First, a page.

Hearing Assessments in Toronto and Scarborough

When Was the Last time You Had Your Hearing Tested?

In all aspects of life some things move more quickly, and some things move slower than others. Hearing loss is one thing that is definitely part of the slower moving group. It is so gradual that it’s impossible to recognize the subtle changes that are taking place over time.

Consequently, about 68% of those with a measurable hearing loss wait about seven years before seeking help. While they wait, they put themselves at risk of developing negative mental and physical health conditions, such as depression, anxiety, balance disorders, cognitive decline and more.

The only way to know the truth about your hearing is to have it tested by a hearing expert.

A senior male sitting in a hearing testing booth at Hearing Aid Source

Where can I get a hearing test near me?

Hearing Aid Source conducts hearing tests in our clinics in Toronto and Scarborough. Best of all, they’re quick, painless, provide immediate results and free.

6 Common Causes of Hearing Loss

Aging

Known as presbycusis, age-related hearing loss involves the deterioration of the hair cells in the inner ear. However, hearing challenges can occur when other components along the hearing pathway become compromised as you age.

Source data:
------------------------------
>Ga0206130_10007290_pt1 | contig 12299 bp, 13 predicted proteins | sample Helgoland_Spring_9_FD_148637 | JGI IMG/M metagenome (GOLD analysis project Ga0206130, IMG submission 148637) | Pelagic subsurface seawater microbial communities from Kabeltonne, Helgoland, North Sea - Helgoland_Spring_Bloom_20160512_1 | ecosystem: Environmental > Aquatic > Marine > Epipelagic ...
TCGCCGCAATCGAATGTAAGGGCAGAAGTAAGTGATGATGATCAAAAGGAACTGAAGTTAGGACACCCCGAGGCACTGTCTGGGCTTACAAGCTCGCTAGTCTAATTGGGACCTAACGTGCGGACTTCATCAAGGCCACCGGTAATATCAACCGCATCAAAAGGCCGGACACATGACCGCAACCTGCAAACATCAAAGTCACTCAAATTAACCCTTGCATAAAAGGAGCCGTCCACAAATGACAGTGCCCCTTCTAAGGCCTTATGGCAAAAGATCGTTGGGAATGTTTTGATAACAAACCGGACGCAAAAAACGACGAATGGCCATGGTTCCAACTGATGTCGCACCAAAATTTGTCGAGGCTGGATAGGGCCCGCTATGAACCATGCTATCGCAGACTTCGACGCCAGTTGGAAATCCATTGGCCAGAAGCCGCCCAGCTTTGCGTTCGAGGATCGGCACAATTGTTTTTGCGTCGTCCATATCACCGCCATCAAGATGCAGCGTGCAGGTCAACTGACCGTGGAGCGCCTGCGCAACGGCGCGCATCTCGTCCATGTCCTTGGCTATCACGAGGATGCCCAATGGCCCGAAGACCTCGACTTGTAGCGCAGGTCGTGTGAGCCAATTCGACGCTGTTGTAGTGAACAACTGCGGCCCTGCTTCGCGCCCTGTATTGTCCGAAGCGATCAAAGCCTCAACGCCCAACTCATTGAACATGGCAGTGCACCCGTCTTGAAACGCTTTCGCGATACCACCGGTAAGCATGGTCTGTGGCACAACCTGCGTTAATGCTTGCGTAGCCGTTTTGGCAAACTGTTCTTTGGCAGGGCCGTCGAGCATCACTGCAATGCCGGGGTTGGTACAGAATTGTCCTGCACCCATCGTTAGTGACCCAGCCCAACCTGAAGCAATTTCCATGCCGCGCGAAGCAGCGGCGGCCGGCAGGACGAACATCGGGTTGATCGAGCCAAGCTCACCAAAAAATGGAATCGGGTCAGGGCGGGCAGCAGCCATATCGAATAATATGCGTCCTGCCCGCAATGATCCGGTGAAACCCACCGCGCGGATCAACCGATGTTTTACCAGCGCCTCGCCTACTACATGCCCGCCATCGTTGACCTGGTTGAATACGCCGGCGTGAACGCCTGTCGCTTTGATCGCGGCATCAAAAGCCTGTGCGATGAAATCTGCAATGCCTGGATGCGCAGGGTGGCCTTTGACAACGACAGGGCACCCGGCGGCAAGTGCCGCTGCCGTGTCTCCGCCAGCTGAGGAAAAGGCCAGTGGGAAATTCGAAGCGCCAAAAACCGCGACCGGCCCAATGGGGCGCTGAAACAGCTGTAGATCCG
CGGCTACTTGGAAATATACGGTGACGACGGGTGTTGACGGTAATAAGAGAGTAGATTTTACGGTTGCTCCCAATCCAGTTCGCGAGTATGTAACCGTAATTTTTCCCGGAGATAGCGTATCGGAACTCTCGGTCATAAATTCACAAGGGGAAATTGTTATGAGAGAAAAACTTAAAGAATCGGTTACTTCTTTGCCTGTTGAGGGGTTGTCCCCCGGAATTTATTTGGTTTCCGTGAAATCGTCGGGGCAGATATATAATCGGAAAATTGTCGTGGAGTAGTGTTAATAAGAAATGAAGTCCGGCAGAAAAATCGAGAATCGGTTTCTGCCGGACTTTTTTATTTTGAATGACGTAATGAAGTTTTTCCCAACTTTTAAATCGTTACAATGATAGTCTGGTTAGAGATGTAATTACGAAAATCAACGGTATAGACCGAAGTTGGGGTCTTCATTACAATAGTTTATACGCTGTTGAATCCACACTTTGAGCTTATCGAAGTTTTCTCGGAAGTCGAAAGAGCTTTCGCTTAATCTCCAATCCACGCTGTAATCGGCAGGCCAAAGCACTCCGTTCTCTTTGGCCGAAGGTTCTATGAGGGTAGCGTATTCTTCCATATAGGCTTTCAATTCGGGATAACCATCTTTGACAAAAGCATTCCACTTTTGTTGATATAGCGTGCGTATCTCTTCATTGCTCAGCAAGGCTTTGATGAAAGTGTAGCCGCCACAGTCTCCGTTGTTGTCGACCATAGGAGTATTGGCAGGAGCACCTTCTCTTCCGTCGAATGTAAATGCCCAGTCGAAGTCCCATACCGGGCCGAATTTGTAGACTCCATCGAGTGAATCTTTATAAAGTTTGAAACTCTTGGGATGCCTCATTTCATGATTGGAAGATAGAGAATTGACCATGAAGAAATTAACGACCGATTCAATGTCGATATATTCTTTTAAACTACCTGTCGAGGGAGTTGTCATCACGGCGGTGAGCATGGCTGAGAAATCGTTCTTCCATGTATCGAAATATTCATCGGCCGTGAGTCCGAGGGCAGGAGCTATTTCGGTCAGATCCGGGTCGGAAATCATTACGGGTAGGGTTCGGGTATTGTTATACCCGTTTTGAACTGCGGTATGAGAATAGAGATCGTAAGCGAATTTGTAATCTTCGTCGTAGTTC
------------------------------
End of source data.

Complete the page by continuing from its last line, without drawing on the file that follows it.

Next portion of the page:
Ear Trauma

The concussion from an explosion or a blow to your ear or head can cause fractures along the hearing pathway, damaging middle and inner ear components as well as the auditory nerve.

Illnesses and Diseases

Cardiovascular diseases and diabetes can contribute to a decreased blood supply to your auditory system. Infections that include swelling and the buildup of fluid in the middle ear can also disrupt the process of hearing.

Medications

The medications you take can also cause hearing loss. Known as ototoxic medications, your hearing can become compromised due to the use of certain medications, such as cancer treatment drugs. My Health Alberta provides a list of various classes of ototoxic medications.

Noise Exposure

The second leading cause of hearing loss, first in individuals between ages 17 and 65, is noise-induced hearing loss (NIHL). NIHL occurs when you are exposed to a single extreme noise event or ongoing noise that damages the hair cells in the inner ear. Fortunately, it is preventable with the use of proper hearing protection.

Earwax

Although it doesn’t seem all that serious, too much earwax, which can become impacted, dampens the intensity of the sound entering your ears, preventing them from reaching the middle and inner ear. Usually temporary, this form of hearing loss can be corrected through professional earwax removal.

Man making hard of hearing sign

You May Have a Hearing Loss If…

  • You have to turn up the volume of the TV to levels that are uncomfortable to others.
  • Conversations on the phone are difficult to understand.
  • You’re constantly asking others to repeat themselves.
  • Family, friends and coworkers are complaining and telling you to “get your ears checked.”
  • You avoid restaurants, social events and family gatherings because it’s too hard to have a decent conversation because of the noise.
  • You laugh at jokes you don’t understand, covering the fact that you didn’t hear them.
  • There is a feeling of stuffiness or aural fullness in your ears.
  • You’re experiencing a constant ringing, buzzing or hissing sound in your ears (known as tinnitus).